A lot of OLLIE's inspiration can be traced back to my parents, truth be told. My dad was a hooker in a Washington D.C. rugby club, and my mom was (hilariously enough) one of those hangers-on following the nonstop party attached to that bandwagon. She even came complete with an old yellow VW bug called the RugbyMobile. I grew up hearing slogans like: "Rugby is a two-hour excuse to get together and drink all day," or the alleged Churchill wisdom: " It's a hooligan's game played by gentlemen," or even "Who needs football when there's rugby?"
The idea of writing OLLIE was more than just the roughness or Britishness of the game: it was the wild lifestyle that comes packaged with it -- the parties, the drinking, the unruliness. Though Ollie quickly asserts that he's got larger goals for himself, he can't escape the ruddy grip of the sport, and it's an element I thought would be good in a story featuring gay men. The stereotype that gay men are delicate still exists within the context of OLLIE in that Julian, Charles and the other homosexual athletes in the group are denied visibility in such a masculine scene, though, truthfully, their sexuality has little or no bearing on athleticism . Anyway, goes without saying that parties and music fuel this aspect of 70's culture, creating both openings for Ollie's growth -- and just as many pitfalls. Here are some of the songs that haunt Ollie on this particular night out.
Here are just a few songs that come over the airwaves during Ollie's first big shindig with the rugby clubs of London.
All Things Must Pass - George Harrison -  - This is the title of George Harrison's most famous solo album, and one that is mentioned whilst Julian is trying to convince Ollie to follow him to the giant party being thrown by one of the most popular boys on the rugby circuit. Though all the Beatles had lucrative solo careers, the fact that Julian keeps George's work close at hand is a small hint as to which of the Fab Four Julian likes best. In my mind, Julian is similar to the quiet, brooding Beatle: thoughtful, witty, but almost a little unspokenly sad as well.
Money - Pink Floyd -  - This song was fresh in 1973, and pops onto the radio while Ollie is crammed in the back of an Aston Martin, riding in style from his shit job to this nighttime lalapalooza. Though the song is iconic and awesome for its technical aspects, it was chosen for this exact moment to highlight the overwhelmingness of Ollie's new social setting. Thrown into the Aston by circumstance, escort consists of his two most nefarious rivals, the pretentious Charles and even smugger Julian. As far as Ollie is concerned, their largest sins are affluence and snobbery -- even if Julian has only committed those things by association.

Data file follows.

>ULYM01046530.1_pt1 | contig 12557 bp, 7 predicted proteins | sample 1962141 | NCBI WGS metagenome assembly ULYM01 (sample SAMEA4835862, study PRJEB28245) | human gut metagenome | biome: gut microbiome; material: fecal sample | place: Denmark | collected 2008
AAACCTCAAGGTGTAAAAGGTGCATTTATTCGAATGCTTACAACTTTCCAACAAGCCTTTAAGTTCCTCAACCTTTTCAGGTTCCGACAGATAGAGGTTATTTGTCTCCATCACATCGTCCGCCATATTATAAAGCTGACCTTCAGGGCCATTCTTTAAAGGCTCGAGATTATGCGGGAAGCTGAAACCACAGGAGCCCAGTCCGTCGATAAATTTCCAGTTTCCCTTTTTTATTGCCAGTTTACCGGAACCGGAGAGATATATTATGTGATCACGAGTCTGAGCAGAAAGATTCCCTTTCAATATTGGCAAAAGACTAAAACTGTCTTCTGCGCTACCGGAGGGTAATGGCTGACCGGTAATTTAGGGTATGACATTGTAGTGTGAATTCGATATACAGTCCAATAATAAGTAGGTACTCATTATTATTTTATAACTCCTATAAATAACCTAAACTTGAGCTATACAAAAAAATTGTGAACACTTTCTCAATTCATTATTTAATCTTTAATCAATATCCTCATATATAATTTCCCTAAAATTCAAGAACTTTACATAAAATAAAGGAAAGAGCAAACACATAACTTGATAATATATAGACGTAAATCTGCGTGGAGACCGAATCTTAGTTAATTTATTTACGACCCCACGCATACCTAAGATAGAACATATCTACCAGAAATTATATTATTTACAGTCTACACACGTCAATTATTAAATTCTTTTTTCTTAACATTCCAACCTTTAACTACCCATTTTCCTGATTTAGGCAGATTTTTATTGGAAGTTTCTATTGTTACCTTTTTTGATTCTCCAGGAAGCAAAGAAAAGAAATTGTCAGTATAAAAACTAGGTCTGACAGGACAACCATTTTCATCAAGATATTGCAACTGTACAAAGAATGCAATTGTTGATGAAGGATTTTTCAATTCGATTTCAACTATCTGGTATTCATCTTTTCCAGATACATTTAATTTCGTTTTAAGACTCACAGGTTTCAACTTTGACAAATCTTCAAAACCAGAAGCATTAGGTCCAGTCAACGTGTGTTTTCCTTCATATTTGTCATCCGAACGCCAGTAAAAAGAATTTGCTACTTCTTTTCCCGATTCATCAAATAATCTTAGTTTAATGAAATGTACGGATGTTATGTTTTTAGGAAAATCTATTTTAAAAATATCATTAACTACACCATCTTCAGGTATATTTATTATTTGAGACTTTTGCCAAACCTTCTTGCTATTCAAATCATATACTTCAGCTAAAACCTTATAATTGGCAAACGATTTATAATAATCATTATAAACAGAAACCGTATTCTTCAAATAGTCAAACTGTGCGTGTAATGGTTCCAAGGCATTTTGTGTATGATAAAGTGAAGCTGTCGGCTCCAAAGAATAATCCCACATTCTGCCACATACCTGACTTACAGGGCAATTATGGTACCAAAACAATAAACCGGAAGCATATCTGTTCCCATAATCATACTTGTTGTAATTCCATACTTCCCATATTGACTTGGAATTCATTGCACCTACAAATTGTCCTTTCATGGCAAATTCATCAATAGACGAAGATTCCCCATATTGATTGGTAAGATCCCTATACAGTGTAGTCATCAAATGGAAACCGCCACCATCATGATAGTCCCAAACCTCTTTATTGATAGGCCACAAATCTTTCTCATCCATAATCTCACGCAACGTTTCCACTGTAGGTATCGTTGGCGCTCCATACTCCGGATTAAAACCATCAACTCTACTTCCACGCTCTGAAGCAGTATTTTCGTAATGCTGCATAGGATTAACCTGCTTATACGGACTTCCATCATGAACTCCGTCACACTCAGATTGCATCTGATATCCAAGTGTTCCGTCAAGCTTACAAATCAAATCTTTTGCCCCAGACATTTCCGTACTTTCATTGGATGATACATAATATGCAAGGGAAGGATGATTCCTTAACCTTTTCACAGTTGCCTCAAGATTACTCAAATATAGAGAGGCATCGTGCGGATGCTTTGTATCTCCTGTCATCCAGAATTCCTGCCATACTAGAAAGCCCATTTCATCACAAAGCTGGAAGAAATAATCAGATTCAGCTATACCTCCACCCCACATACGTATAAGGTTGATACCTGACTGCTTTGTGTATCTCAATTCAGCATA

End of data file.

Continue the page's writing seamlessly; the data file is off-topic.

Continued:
No Particular Place to Go - Chuck Berry -  - Another classic Chess recording artist is Chuck Berry, one of the real pioneers of rock 'n' roll as we know it. It's always interesting to note that the British Invasion was a direct result of British acts trying to imitate African American groups of the 1960's. Of course, with segregation being what it was in the 60's, those African American acts weren't given the mainstream attention they deserved until the Brits tried to emulate it. Then American white groups were trying to copy that, which is an almost hilarious circle of events. Suffice to say that someone like Ollie would never be the Stones fan he is without an appreciation for Chuck Berry and artists like him. It's one of the main reasons he's able to bond with African American exchange student, Leon Fletcher, and his weekend band.
I've Just Seen A Face - The Beatles -  - This song is off Help!, an album that Ollie doesn't want to acknowledge because of its creators, but one that is perhaps more relevant to his life than he'd like to admit. This song has been clipped from the final manuscript, but it made an appearance at the big rugby bash. After stumbling through the party with an almost manic need to embarrass Julian in the name of protecting himself, Ollie is pushed just a step too far when he overhears the rest of the gang enjoying the Beatles in a way he absolutely cannot.
People Are Strange - The Doors -  - Ollie overhears snatches of this iconic song on his trip home from the party. Ollie is the proverbial stranger, alone in his own mind as he tries to navigate London. The frontman of the Doors, Jim Morrison, is perhaps a good secondary figure to attach to Ollie's story. If anyone hasn't ever seen the Oliver Stone film, The Doors, I highly suggest checking it out. Val Kilmer is mesmerizing in it.